I have been thinking about self-perception a lot lately, and how it is the root for a lot of our problems. I know that this is pretty obvious and not really a topic for a blog post, but I am wondering how we build the image of ourselves, and why it is mostly negative.
I, for instance, grew up thinking that I was a chubby child. In fact, I would have told you this until recently, when I went through old photos. I was not a chubby child! I did not inherit my Mum’s skinny body, but I was fine, really! I was always into sports, I was a healthy eater (perfect child food-wise, I even loved Brussels sprouts). Still, I remember begging her to cook “weight-loss-food” for me. She tried to explain that there is no such thing, but I guess all the slim-drink ads of the 80s had put it in my head. How did I get that self-perception? I mean, it must have been something that people said to me. I know I had the habit of sticking my belly out when I was standing (and I still do it when I am not paying attention), and maybe it just took some of the oh so funny pokes of Aunts and Uncles to put this image into my head.
When I grew up to be a teenager, I was very soon super conscious of my bosom. I remember being on the bus home from school wearing a rather tight jumper (it was blue and my Mum had made it for me), and one of the pubescent boys from my class pointed at me and shouted “Oh, something is growing there!” I wanted the ground to open up and swallow me, I was so embarrassed. And it didn’t stop there. Even when I was much older, grown men would talk to me in bars and then blurt out “Oh my, you do have big tits!” I was not able to come up with a smart reply other than “Oh geez, I hadn’t noticed.” What are people thinking? What are men thinking? Sometimes I just wanted to do the same to them, with my girls. I wanted to walk into a bar, eye some dude, elbow my girls and point at his crotch while shouting “MY! You have a tiny cock!” But you don’t do that, right? And I want to think that you not only don’t do it because you’re a girl, but because it is hurtful!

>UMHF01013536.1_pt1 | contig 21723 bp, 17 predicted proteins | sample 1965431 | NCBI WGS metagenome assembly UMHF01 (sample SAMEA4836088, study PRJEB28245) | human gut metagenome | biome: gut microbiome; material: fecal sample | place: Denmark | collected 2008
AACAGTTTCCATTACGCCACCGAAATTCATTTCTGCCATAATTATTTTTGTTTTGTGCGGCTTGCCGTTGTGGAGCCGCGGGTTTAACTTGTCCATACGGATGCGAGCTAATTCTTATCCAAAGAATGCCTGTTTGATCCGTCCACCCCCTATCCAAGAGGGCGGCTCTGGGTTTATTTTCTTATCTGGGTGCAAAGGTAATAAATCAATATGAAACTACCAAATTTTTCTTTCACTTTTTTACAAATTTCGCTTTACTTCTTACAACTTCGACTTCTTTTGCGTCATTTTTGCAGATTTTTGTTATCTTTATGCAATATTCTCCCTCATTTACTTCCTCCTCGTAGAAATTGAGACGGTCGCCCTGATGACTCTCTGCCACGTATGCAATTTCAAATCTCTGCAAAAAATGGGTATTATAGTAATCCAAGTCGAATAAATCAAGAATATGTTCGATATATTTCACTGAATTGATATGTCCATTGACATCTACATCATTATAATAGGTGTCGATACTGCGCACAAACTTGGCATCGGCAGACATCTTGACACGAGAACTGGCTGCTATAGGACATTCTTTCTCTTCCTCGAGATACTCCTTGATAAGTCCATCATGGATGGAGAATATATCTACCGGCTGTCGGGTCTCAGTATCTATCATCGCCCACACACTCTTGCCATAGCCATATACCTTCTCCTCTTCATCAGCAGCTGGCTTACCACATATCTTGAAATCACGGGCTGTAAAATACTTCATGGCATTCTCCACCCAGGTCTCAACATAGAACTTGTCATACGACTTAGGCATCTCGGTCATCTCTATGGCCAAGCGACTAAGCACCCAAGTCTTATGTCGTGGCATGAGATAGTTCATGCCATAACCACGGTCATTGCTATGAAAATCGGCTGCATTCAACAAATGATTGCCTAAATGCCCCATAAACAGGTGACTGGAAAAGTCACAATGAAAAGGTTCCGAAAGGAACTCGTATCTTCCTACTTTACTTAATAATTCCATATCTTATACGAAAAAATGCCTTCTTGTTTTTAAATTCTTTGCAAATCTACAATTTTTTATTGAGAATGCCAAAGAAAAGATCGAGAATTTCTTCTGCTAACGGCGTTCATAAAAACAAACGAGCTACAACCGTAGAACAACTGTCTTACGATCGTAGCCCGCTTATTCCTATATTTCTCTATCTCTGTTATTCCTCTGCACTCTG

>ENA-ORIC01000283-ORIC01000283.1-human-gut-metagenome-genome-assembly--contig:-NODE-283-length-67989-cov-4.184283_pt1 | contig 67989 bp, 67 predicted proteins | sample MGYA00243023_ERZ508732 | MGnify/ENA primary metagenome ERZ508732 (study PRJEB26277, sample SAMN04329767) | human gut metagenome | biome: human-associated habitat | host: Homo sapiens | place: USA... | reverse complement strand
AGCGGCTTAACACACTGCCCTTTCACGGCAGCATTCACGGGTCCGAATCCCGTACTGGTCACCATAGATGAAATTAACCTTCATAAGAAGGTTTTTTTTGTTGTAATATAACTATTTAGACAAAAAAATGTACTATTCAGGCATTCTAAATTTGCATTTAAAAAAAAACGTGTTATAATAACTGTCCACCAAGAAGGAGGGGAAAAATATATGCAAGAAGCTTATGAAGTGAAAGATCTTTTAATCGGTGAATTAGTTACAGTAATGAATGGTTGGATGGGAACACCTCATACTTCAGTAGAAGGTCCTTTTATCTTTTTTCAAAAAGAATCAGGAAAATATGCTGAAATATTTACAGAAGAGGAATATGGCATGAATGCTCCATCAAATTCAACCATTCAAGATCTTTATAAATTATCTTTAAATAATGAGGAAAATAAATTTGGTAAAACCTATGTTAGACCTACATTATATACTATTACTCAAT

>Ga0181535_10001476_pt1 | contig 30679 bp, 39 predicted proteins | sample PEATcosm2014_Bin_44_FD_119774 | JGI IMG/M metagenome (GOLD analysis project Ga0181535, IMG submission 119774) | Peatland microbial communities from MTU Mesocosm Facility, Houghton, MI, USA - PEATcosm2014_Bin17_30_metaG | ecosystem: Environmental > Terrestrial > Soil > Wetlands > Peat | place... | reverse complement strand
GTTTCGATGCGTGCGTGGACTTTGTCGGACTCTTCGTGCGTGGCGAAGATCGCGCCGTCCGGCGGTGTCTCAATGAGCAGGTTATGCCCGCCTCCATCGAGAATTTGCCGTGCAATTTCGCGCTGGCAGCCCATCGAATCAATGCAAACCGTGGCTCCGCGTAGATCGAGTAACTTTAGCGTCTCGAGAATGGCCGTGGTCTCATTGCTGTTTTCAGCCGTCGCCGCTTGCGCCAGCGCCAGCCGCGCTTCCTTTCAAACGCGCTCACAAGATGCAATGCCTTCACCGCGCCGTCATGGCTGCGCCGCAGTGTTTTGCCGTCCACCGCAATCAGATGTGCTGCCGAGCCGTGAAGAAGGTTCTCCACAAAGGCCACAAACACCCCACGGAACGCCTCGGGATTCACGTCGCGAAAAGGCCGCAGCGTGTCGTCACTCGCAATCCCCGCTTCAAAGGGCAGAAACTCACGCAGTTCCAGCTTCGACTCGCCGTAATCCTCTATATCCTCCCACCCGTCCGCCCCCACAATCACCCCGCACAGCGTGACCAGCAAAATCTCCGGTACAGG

And no matter how often you tell yourself to just ignore it, some of it sticks, and it weaves into your perception of yourself. I always felt conscious about my weight and my bosom. It is only recently that I am ok with myself. Yes, I wouldn’t mind to lose a few kilos, but being hypothyroid, it is very hard to do. Plus, I just love food too much! I love wine too much! I exercise regularly, and at almost 40, I am fitter than I was in my 20s. But the last time I lost weight significantly was at the peak of my panic attacks – great cardio exercise! I obviously wouldn’t want to trade my weight for the panic attacks! And at almost 40, I am fine with the way I look. It took me 40 years!
The question remains: why do people do it to each other? Why do we think it is ok to point at other people’s “flaws”? The only reason is to make ourselves feel better, I guess. It’s a very crude way, though. But wanting to feel better, superior, seems to be human nature.
I am trying not to partake in this game, even though I don’t always succeed. It is so much easier to look at other people’s imperfection than at your own. But it is so shallow. It is so much nicer to turn the whole thing around! Compliment people on their good features! It makes them feel good, and that’ll make you feel good! Teach your kids that it is not ok to make fun of others. Teach them that it is not ok if someone makes fun of them! And, try to focus on the things you like about yourself rather than beating yourself up for your imperfection!
So here I go: I do have a belly and a big bosom. I would have been super popular in Botticelli’s time! I am learning to like my body, because it is the body I live in. And I am living a damn good life in it!